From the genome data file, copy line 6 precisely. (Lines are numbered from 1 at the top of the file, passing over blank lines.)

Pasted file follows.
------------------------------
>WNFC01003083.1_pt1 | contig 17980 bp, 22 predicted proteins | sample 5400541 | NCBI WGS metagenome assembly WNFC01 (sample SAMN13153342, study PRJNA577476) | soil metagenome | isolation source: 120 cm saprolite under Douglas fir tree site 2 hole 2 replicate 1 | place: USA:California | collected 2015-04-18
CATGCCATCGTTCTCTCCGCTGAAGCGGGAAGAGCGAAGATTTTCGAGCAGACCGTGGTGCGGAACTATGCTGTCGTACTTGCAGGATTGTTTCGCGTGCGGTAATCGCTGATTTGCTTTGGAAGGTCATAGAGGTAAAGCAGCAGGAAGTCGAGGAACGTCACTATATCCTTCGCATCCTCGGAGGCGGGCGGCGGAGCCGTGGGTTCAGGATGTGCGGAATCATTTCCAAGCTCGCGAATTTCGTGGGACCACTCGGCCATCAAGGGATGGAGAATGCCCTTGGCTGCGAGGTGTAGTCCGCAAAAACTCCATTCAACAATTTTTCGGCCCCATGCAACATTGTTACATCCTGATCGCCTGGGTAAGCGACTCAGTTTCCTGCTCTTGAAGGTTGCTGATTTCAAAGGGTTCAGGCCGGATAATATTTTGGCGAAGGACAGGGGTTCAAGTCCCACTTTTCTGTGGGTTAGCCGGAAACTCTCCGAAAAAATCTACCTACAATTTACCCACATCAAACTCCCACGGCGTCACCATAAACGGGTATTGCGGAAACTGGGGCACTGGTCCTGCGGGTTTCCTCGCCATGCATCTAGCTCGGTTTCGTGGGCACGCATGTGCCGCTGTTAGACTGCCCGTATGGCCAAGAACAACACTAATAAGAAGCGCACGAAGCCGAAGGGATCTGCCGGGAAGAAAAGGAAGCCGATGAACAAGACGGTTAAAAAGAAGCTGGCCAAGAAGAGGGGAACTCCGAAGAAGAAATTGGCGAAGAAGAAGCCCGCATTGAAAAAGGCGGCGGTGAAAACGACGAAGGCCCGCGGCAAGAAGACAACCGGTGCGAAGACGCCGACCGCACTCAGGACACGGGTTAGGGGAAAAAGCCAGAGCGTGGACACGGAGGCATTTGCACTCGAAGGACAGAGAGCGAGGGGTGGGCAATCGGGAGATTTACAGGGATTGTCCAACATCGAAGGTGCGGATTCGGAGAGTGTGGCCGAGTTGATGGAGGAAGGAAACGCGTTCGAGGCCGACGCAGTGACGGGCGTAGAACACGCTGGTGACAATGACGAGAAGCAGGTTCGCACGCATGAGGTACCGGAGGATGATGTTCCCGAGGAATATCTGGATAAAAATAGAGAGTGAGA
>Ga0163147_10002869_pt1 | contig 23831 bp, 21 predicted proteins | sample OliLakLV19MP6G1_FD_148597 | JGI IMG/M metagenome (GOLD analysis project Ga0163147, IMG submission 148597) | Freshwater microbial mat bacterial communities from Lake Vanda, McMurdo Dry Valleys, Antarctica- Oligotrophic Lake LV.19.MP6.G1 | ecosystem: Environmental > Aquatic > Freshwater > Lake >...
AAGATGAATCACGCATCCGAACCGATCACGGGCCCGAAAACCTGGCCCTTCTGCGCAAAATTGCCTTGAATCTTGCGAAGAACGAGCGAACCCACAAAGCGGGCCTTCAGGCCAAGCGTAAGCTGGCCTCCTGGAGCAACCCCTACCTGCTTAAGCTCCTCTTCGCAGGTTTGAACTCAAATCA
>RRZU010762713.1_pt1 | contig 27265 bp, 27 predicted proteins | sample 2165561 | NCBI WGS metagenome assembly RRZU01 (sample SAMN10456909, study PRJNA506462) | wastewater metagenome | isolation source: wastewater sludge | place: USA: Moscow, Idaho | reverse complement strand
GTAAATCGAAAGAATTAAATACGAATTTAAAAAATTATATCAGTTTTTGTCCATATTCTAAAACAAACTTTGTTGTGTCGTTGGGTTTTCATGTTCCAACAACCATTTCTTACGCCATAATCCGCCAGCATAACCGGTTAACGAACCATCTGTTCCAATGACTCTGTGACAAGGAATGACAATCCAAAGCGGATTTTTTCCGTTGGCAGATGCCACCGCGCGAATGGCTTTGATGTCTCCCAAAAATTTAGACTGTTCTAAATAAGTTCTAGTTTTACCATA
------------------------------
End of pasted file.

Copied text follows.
GTAAATCGAAAGAATTAAATACGAATTTAAAAAATTATATCAGTTTTTGTCCATATTCTAAAACAAACTTTGTTGTGTCGTTGGGTTTTCATGTTCCAACAACCATTTCTTACGCCATAATCCGCCAGCATAACCGGTTAACGAACCATCTGTTCCAATGACTCTGTGACAAGGAATGACAATCCAAAGCGGATTTTTTCCGTTGGCAGATGCCACCGCGCGAATGGCTTTGATGTCTCCCAAAAATTTAGACTGTTCTAAATAAGTTCTAGTTTTACCATA